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Appendix A Committee Biographies Edward M. Hundert, Co-Chair, has been President of Case Western Reserve University since August 2002. He was previously Dean of the School of Medicine and Dentistry and Professor of Psychiatry and Medical Humanities at the University of Rochester. For the 3 years before his appointment as Dean in 2000, Dr. Hundert was the University of Rochester's Senior Associate Dean for Medical Education. In that capacity, he led the effort of the medical school's faculty and students to create the Double Helix Curriculum a sweeping integration of the basic and clinical sciences across the 4-year medical school experience. During the years before he came to Rochester, Dr. Hundert served as Associate Professor of Psychiatry and Associate Dean for Student Affairs at Harvard Medical School, as well as Assistant Director of Psychiatric Residency Training at McLean Hospital. He taught medical ethics and psychiatry in the curriculum, and was active in ethics as Chairman of the Ethics Committees of both McLean Hospital and the Massachusetts Psychiatric Society. His pioneering research on the informal curriculum in medical education helped shape the national discussion of professionalism in medicine. Dr. Hundert was voted the faculty member who did the most for the class by the Harvard Medical School graduating class for 6 successive years. Mary Wakefield, Co-Chair, is Director, Center for Rural Health, at the University of North Dakota School of Medicine and Health Sciences. Previously, Dr. Wakefield served as Professor and Director of the Center for Health Policy and Ethics at George Mason University and as Chief of Staff for two United States Senators. During her tenure on Capitol Hill, she co-chaired the Senate Rural Health Caucus Staff Organization. In this capacity, she was directly involved with a wide range of rural health policy issues, including recruitment and retention of health care providers, reimbursement, emergency services, telemedicine, rural research, and interdisciplinary education. Dr. Wakefield serves on many health-related advisory boards, and in March 1997 was appointed to 145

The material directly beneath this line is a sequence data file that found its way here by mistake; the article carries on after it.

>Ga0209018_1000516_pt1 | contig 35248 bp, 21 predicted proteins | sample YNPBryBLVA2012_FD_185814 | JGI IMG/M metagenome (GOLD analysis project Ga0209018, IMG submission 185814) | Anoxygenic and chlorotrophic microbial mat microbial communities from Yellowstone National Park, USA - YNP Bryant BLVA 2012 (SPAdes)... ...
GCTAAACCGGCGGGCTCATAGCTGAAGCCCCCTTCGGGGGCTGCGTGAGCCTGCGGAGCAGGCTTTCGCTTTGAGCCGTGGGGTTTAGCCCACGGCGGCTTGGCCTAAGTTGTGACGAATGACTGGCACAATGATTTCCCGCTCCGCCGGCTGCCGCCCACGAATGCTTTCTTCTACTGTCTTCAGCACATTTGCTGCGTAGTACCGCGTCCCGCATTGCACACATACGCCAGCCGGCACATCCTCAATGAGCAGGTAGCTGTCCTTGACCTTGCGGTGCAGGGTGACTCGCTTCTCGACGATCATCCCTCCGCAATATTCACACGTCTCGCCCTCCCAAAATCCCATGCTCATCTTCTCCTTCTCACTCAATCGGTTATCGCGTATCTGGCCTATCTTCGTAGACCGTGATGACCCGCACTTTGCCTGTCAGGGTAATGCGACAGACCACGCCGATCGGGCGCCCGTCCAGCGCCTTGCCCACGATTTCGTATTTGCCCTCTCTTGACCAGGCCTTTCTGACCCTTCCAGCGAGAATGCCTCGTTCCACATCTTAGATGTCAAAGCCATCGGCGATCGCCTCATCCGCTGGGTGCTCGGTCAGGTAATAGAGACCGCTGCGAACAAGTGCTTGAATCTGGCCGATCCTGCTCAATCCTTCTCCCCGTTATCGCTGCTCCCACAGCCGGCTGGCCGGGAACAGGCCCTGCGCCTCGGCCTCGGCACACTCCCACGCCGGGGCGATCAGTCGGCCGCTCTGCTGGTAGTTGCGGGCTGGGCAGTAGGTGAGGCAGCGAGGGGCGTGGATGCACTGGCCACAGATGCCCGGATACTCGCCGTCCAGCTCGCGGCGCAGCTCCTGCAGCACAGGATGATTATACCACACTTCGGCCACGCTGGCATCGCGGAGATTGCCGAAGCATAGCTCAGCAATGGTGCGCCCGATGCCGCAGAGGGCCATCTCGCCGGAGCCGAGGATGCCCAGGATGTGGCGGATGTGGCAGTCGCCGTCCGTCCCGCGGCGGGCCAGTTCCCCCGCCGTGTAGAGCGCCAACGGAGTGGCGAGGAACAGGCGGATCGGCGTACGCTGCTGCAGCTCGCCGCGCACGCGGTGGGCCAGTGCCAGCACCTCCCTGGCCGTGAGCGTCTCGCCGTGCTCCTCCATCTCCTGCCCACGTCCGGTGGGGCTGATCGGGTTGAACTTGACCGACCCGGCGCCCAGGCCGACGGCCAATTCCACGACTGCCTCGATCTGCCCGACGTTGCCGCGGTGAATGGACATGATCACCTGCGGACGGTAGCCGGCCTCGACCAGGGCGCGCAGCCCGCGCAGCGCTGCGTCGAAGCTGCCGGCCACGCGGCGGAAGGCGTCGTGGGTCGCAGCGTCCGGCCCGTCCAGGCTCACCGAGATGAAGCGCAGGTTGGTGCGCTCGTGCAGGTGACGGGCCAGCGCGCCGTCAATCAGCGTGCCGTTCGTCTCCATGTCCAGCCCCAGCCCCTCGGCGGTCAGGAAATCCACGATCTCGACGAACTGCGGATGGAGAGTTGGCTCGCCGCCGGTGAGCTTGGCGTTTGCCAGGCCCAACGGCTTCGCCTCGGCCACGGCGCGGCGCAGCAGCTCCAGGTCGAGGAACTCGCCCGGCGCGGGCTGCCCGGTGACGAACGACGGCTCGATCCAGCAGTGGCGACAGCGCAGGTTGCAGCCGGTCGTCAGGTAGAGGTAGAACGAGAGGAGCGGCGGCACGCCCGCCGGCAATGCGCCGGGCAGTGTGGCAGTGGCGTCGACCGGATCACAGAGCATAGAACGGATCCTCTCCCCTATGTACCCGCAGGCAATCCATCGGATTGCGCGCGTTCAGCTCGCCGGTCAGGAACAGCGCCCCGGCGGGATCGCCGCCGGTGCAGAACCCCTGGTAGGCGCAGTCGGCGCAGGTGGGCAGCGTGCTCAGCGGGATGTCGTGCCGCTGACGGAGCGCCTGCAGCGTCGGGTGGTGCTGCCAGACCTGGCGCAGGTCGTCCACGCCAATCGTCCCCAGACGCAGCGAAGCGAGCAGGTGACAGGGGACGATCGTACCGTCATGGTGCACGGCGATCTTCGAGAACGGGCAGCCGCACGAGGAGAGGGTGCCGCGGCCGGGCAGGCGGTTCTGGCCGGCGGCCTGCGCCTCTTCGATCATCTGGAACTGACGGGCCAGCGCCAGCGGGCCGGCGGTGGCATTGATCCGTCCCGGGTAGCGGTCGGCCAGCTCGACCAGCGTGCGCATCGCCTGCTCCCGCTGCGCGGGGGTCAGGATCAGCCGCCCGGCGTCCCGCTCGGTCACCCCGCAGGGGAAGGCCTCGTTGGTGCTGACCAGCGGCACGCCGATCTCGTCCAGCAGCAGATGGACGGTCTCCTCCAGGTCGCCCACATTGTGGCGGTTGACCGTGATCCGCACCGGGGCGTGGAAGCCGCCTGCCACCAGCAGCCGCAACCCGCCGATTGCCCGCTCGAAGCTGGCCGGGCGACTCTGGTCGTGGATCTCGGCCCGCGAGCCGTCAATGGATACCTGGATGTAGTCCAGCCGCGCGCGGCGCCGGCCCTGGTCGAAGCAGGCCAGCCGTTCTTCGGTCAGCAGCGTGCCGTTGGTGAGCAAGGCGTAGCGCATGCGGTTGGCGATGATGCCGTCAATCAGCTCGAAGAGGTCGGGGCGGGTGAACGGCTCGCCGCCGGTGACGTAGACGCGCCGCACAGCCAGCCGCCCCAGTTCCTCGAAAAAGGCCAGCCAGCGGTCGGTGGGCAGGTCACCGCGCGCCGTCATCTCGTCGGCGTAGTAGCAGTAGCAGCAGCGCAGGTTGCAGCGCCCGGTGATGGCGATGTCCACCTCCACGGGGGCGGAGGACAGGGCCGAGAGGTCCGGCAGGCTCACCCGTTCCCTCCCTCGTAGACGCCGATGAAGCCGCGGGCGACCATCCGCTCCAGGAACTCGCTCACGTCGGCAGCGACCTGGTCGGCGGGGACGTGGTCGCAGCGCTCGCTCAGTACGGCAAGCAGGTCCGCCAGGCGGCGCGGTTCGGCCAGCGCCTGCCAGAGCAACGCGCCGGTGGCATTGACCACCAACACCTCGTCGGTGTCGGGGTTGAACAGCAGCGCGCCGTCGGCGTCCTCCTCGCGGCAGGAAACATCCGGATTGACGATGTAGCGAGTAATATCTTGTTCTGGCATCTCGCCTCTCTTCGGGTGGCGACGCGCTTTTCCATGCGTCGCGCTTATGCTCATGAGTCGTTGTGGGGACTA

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HEALTH PROFESSIONS EDUCATION President Clinton's Advisory Commission on Consumer Protection and Quality in the Health Care Industry. In 1999, Dr. Wakefield was appointed by the U.S. Comptroller General to a 3-year term on the Medicare Payment Advisory Commission, which is responsible for advising the U.S. Congress on the Medicare program. In June 1999, she was appointed to the Advisory Committee to the Office of Rural Health Policy, Department of Health and Human Services. Dr. Wakefield has previously served as a member of the Institute of Medicine's (IOM) technical panel on Communication of Quality of Care Information, the Committee on Quality of Health Care in America, and the subcommittees on Community Effects of Uninsured Populations and Building the 21 st Century Health System. J. Lyle Bootman is Dean and Professor of Pharmacy, Medicine, and Public Health at The University of Arizona College of Pharmacy. He is also the founder and Executive Director of The University of Arizona Center for Health Outcomes and PharmacoEconomic Research, one of the first such centers developed in the world. Dr. Bootman is a former President of the American Pharmaceutical Association. He has received numerous awards for outstanding scientific achievement, most notably from the American Association of Pharmaceutical Scientists and the American Pharmaceutical Association. He has also received the George Archambault Award, the highest honor given by the American Society of Consultant Pharmacists, and the Latiolais Honor Medal, the highest honor in managed health care. His research regarding the outcomes of drug-related morbidity and mortality receives worldwide attention by the professional and public media. He serves as an advisor to leading pharmaceutical companies, universities, and health care organizations throughout the world. In 199S, Dr. Bootman was elected to the IOM, where he currently serves on the Board of Health Care Services. Christine K. Cassel (IOM) is Dean of the School of Medicine at Oregon Health and Science University. She is Chairman of the Henry L. Schwarz Department of Geriatrics and Adult Development and Professor of Geriatrics and Internal Medicine at the Mount Sinai Medical Center. She joined Mount Sinai in 1995 after 10 years as Chief of General Internal Medicine at the University of Chicago, where she was also Professor of Medicine and Public Policy Studies; Chief of the Section on General Internal Medicine; Director of the Center on Aging, Health, and Society; Director of the Center for Health Policy Research; and George M. Eisenberg Professor of Geriatrics. Dr. Cassel is past President of the American College of Physicians and past Chair of the American Board of Internal Medicine. In 1997-199S, she was a member of the President's Advisory Commission on Consumer Protection and Quality in the Health Care Industry. She chairs the boards of trustees of the American Board of Internal Medicine, The Greenwall Foundation, and the Ethics Advisory Panel for the Kaiser Permanente Health System. She is also a trustee of the Russell Sage Foundation. Dr. Cassel has served on several IOM committees, most recently as Chair of the Committee on Care at the End of Life. William Ching is a student at the New York University School of Medicine. His research focuses on mechanisms of development of molecular specialization at the node of Ranvier during myelination in the mammalian nervous system. He is the medical student/resident physician representative to the Council on Graduate Medical Education, an advisory council of the U.S. DepaWnent of Health and Human Services. He has served in various leadership roles in organized medicine, including the executive boards of the Medical Society of the State of New York and the New York County Medical Society, as well as the House of Delegates of the American Medical Association (AMA). He has been involved in efforts to achieve universal access to health care, co-founding the Children's Health 146